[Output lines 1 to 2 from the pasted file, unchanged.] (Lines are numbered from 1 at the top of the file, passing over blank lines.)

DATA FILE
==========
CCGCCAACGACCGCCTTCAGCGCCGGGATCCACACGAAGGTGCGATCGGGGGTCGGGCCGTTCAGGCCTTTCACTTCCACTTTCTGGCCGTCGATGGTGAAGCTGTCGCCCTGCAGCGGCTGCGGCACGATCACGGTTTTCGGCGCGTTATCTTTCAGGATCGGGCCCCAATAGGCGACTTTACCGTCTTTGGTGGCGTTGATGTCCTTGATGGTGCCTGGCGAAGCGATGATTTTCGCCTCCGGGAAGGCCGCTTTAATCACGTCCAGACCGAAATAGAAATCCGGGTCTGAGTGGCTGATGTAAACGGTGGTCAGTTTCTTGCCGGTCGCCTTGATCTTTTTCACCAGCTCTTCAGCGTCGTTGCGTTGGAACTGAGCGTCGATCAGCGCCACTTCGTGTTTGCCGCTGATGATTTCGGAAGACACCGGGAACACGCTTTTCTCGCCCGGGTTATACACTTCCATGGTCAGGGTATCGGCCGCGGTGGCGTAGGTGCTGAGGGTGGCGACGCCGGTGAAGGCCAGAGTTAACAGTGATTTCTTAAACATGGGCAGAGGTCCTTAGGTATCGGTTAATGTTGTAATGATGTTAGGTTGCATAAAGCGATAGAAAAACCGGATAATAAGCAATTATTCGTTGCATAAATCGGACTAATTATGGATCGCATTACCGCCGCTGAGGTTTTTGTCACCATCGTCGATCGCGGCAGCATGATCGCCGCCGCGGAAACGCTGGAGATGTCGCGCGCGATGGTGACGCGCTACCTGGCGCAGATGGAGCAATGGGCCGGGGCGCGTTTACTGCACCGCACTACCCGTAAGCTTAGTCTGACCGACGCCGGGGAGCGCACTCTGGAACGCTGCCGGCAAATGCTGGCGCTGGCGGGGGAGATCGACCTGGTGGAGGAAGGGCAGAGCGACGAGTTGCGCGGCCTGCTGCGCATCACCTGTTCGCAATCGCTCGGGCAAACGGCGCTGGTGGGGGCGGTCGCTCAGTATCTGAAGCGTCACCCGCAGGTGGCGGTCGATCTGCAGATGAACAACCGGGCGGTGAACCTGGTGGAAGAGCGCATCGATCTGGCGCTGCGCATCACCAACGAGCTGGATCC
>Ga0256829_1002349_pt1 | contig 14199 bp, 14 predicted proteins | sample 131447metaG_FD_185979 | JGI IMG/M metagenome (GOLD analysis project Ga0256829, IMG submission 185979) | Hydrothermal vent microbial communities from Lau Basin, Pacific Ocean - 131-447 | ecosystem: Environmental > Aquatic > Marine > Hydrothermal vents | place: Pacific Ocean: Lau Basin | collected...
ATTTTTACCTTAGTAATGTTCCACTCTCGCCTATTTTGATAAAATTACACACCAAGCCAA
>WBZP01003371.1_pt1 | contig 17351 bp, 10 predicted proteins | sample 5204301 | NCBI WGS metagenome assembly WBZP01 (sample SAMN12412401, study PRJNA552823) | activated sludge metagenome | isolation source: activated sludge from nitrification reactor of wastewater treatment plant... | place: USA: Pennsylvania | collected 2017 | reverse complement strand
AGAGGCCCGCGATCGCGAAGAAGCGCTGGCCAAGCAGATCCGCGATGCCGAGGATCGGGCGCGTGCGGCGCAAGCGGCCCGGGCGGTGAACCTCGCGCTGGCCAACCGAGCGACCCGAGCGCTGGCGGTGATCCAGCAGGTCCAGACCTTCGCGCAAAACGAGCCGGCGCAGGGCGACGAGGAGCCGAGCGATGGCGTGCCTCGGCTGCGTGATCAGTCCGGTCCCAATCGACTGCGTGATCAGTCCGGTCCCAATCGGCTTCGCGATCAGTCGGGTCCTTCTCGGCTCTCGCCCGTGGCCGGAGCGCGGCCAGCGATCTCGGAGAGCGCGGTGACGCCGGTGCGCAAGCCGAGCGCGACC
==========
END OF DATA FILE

CCGCCAACGACCGCCTTCAGCGCCGGGATCCACACGAAGGTGCGATCGGGGGTCGGGCCGTTCAGGCCTTTCACTTCCACTTTCTGGCCGTCGATGGTGAAGCTGTCGCCCTGCAGCGGCTGCGGCACGATCACGGTTTTCGGCGCGTTATCTTTCAGGATCGGGCCCCAATAGGCGACTTTACCGTCTTTGGTGGCGTTGATGTCCTTGATGGTGCCTGGCGAAGCGATGATTTTCGCCTCCGGGAAGGCCGCTTTAATCACGTCCAGACCGAAATAGAAATCCGGGTCTGAGTGGCTGATGTAAACGGTGGTCAGTTTCTTGCCGGTCGCCTTGATCTTTTTCACCAGCTCTTCAGCGTCGTTGCGTTGGAACTGAGCGTCGATCAGCGCCACTTCGTGTTTGCCGCTGATGATTTCGGAAGACACCGGGAACACGCTTTTCTCGCCCGGGTTATACACTTCCATGGTCAGGGTATCGGCCGCGGTGGCGTAGGTGCTGAGGGTGGCGACGCCGGTGAAGGCCAGAGTTAACAGTGATTTCTTAAACATGGGCAGAGGTCCTTAGGTATCGGTTAATGTTGTAATGATGTTAGGTTGCATAAAGCGATAGAAAAACCGGATAATAAGCAATTATTCGTTGCATAAATCGGACTAATTATGGATCGCATTACCGCCGCTGAGGTTTTTGTCACCATCGTCGATCGCGGCAGCATGATCGCCGCCGCGGAAACGCTGGAGATGTCGCGCGCGATGGTGACGCGCTACCTGGCGCAGATGGAGCAATGGGCCGGGGCGCGTTTACTGCACCGCACTACCCGTAAGCTTAGTCTGACCGACGCCGGGGAGCGCACTCTGGAACGCTGCCGGCAAATGCTGGCGCTGGCGGGGGAGATCGACCTGGTGGAGGAAGGGCAGAGCGACGAGTTGCGCGGCCTGCTGCGCATCACCTGTTCGCAATCGCTCGGGCAAACGGCGCTGGTGGGGGCGGTCGCTCAGTATCTGAAGCGTCACCCGCAGGTGGCGGTCGATCTGCAGATGAACAACCGGGCGGTGAACCTGGTGGAAGAGCGCATCGATCTGGCGCTGCGCATCACCAACGAGCTGGATCC
>Ga0256829_1002349_pt1 | contig 14199 bp, 14 predicted proteins | sample 131447metaG_FD_185979 | JGI IMG/M metagenome (GOLD analysis project Ga0256829, IMG submission 185979) | Hydrothermal vent microbial communities from Lau Basin, Pacific Ocean - 131-447 | ecosystem: Environmental > Aquatic > Marine > Hydrothermal vents | place: Pacific Ocean: Lau Basin | collected...